History teaching fails on the basic facts – and Daily Mail on statistics

The Daily Mail reports a survey of first year unversity students, which found that as a result of “trendy” teaching, most could not answer basic factual questions on British History. Just 16.5% could name who was was the general in charge of the army at Waterloo, and just 11.5% could name a 19th century Prime Minister. (What of the ignorance of the 5% or more who couldn’t recognise the answer to the first is also a possible answer to the second)

I was of the first to get away from the traditional way of starting with the Romans in First Year and finishing with the Post war events in the fifth form. But I could have answered these questions reasonably well by eleven.

A summary comment on this may reveal a lack of fluency with statistics at the Dail Mail offices

“In total the students answered just 26.7% of the questions correctly – just over one in five”

Hat tip to Conservative Home for directing me to this article.

Does the Prime Minister Tell Porkie Pies?

Douglas Carswell today accused the Prime Minister of telling lies. Here is the comment just posted.


 Interviewed by Nick Robinson today, the Prime Minister categorically said that “I have always told the truth”. On that point I think we should believe him.

Why? you might ask. What he says is clearly at odds with the facts.

The problem is that Gordon Brown (along with Peter Mandleson) have moulded New Labour around projecting a message and image. That message is not objective reality, but the image necessarty to win power and retain it. Couple this with Brown’s decade-long building of his own power base to become Prime Minister through scheming against every opponent. What results is someone like a communist who saw the imminent revolution in every newspaper paragraph, or an alcoholic in denial. They can only see what fits their reality. To see objective reality would cause his own self-destruction with a comment like

“We are in the worst economic mess since the second world war, and many of my actions as Chancellor have made this worse for Britain. As Prime Minister, despite trying to do my best, I have made mistakes that our children will be still paying for in their retirement. I have run out of ideas and energy on how to improve the situation, shall therefore be tendering my resignation with immediate effect.”

The Adjunct to Cutting Government Expenditure

I have already posted about the need to cut government expenditure is a more rounded way through focusing on 7 major areas. There is an important adjunct to this. The ability of the economy to climb out of the recession will be hampered by

 1)      High Taxation

2)      Onerous Regulation

 The burden of these twin factors was able to be borne in the boom. They may have reduced profitability, but other factors such as low interest rates and the ever-increasing public expenditure more than offset these factors. In addition, the house-price bubble was helped by the planning constraints on new-build. This shortage of supply increased the house price inflation. Coupled with easy money and low interest rates it also helped the consumer boom.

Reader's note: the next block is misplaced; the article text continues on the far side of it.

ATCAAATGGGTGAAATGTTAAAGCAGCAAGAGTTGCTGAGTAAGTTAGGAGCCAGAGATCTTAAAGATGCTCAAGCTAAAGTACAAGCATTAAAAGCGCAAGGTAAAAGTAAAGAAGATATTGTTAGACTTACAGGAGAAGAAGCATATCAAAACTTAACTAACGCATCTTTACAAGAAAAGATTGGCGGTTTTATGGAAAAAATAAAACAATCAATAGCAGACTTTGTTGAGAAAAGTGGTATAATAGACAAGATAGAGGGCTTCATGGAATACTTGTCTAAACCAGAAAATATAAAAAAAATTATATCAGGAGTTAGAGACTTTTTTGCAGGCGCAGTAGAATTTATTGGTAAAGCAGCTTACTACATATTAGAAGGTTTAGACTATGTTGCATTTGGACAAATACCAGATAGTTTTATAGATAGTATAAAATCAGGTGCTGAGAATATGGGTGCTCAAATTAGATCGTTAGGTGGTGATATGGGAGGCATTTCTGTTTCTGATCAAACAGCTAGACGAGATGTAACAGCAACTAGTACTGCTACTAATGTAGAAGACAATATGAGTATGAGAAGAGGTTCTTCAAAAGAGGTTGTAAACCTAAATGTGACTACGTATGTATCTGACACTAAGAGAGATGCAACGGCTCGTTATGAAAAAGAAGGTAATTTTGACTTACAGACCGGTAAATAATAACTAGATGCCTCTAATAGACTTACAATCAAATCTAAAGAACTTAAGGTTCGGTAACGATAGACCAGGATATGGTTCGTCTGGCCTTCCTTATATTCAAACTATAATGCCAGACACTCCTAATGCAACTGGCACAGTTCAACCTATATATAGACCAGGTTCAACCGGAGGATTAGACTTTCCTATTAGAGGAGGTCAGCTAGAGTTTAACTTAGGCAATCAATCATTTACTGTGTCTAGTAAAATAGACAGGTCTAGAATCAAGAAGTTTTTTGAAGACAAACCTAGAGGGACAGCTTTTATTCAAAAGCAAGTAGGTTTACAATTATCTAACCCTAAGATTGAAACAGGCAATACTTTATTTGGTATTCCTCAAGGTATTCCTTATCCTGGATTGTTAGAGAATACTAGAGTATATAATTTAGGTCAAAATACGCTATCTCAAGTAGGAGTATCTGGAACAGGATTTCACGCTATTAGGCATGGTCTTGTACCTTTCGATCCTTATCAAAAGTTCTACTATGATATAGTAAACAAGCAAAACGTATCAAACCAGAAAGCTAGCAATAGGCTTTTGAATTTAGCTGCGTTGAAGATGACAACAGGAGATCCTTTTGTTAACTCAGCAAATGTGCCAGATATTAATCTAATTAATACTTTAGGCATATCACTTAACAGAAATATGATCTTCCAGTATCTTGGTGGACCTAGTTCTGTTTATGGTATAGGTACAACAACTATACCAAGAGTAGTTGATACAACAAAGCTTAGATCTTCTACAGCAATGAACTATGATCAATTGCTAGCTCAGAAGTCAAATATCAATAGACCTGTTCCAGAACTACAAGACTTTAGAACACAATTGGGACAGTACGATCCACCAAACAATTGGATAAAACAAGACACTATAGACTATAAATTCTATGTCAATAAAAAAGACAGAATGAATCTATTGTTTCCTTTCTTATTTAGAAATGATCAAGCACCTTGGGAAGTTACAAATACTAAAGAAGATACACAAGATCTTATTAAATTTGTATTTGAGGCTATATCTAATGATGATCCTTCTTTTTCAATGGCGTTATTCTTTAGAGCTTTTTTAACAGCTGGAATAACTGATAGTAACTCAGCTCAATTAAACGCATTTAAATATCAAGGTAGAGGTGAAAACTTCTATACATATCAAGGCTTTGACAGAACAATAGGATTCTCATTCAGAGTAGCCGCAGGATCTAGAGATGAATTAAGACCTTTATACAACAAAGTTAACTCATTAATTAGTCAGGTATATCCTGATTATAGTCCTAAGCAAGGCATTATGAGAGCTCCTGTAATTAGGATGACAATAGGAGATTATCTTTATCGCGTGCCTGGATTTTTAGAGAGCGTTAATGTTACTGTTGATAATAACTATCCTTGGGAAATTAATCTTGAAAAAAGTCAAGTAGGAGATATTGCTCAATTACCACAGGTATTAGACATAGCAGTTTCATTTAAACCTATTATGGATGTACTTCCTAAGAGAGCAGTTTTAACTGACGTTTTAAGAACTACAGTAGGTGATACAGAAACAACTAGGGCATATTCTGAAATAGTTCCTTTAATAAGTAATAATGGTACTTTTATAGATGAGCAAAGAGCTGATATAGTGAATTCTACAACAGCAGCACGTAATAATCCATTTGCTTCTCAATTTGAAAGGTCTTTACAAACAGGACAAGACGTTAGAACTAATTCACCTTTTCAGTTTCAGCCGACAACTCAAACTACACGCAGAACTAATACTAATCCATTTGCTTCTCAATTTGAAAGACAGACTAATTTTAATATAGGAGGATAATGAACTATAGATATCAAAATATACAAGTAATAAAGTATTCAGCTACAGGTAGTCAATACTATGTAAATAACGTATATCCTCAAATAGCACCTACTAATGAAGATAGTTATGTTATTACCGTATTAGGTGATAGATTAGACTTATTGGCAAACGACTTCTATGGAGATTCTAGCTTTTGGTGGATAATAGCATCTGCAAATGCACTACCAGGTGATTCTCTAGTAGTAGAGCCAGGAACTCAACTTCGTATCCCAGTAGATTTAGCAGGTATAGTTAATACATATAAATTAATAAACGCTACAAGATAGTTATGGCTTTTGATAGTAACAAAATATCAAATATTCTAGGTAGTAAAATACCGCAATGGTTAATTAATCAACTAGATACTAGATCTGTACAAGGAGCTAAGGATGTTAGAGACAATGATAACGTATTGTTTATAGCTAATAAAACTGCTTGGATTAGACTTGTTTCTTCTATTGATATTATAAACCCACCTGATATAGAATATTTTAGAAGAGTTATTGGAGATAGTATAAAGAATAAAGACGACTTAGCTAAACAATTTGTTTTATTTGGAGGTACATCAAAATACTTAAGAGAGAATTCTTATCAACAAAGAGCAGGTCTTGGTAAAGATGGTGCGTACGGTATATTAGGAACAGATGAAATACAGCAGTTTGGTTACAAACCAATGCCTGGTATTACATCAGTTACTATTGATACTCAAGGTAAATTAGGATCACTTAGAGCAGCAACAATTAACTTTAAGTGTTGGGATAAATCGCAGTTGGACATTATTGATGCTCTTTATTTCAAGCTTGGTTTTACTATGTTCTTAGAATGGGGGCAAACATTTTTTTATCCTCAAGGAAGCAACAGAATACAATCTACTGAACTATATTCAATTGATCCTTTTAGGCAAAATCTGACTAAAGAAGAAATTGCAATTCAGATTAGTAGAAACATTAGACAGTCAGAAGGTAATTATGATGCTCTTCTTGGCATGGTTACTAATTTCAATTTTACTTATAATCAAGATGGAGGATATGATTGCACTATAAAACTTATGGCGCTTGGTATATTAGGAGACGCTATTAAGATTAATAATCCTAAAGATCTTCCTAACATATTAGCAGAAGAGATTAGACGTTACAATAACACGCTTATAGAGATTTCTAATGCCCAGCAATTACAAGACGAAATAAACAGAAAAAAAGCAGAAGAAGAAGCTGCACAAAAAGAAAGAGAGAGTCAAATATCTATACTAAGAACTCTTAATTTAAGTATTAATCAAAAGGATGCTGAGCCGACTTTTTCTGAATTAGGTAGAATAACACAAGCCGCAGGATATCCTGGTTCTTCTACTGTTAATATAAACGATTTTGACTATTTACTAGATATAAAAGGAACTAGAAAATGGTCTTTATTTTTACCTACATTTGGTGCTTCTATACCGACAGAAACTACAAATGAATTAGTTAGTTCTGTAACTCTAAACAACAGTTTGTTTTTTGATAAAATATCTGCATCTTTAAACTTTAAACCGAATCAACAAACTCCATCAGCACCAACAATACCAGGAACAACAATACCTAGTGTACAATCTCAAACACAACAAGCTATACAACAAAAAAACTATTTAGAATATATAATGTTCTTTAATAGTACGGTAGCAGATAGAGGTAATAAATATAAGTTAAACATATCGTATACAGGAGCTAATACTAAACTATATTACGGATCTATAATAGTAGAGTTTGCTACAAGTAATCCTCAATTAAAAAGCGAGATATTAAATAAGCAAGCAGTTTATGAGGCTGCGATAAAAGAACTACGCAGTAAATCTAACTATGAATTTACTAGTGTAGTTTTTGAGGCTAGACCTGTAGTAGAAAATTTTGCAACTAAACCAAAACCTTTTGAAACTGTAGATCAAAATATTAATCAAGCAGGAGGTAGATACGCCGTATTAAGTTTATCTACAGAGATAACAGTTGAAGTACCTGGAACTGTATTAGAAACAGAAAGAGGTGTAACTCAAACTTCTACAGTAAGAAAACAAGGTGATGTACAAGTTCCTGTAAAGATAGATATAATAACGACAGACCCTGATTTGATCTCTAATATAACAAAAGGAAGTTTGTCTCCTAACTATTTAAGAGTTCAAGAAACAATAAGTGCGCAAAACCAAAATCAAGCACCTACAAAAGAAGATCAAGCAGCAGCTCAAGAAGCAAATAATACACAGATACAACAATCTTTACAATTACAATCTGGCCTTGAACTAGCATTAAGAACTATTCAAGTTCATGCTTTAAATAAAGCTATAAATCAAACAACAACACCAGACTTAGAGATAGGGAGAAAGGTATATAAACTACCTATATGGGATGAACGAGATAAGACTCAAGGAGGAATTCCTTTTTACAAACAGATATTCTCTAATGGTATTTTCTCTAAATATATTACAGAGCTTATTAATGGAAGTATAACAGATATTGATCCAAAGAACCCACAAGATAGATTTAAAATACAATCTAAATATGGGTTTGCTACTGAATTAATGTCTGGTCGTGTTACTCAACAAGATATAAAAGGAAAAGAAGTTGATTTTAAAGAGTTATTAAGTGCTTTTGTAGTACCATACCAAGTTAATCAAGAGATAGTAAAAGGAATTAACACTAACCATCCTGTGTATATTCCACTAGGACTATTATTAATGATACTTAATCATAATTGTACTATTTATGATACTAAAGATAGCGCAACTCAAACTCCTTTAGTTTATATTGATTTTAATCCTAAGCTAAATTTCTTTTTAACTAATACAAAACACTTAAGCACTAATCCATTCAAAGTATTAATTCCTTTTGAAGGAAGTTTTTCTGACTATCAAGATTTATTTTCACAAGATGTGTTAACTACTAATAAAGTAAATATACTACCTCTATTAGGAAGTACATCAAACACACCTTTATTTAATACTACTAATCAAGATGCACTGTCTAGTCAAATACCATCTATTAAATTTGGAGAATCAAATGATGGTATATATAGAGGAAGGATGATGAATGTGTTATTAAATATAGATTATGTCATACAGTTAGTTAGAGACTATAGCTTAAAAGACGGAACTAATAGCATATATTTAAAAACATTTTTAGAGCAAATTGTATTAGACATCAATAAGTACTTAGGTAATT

The opposite will apply in the recovery. This is through,

 1)      The high costs of the regulation will limit the ability of firms to lower prices, whilst still remaining profitable – break even is higher.

2)      More importantly, the time taken in meeting regulatory requirements, whether in house building or in putting in place new investments, means that the payback period is lengthened.

3)      Regulations to protect workers rights means that taking on new employees is similarly discouraged (Protecting the employed in the good times means protecting the unemployed from gaining employment after the bad times – see much of Western Europe during the 1990s).

 Sustained recovery with real jobs will therefore be impaired.


Reducing the deficit requires not only cuts in government expenditure. It means removing the impairments of the private sector to adapt and grow.


John Redwood seems to be grasping this point when he recognizes that the car scrappage scheme just offsets some of the high taxes on the car industry. Here is my comment posted earlier.


Mr Redwood,

 You make a very valid points here about trying to undo the harm of  high taxes on the car with a subsidy for new car purchases. However, I would take issue with you on the government having encouraged new housebuilding. You have said before that house buying was encouraged house buying in the past with low interest rates from 2000 to 2005 (only then to raise them too high). However, tough planning laws have meant that during the boom the numbers of new homes being built were at record lows, with much of the new build being in apartments and not the more desirable houses. This shortage of new build when demand was (artificially) strong, further exacerbated the house price inflation.

 However, you do point to a general principle for a quick, sustainable and affordable recovery – Undo the harm done by higher taxes and more regulation.

In the boom, these extra costs were largely absorbed. They have encouraged a steeper downturn and the increased costs will slow down and diminish the recovery.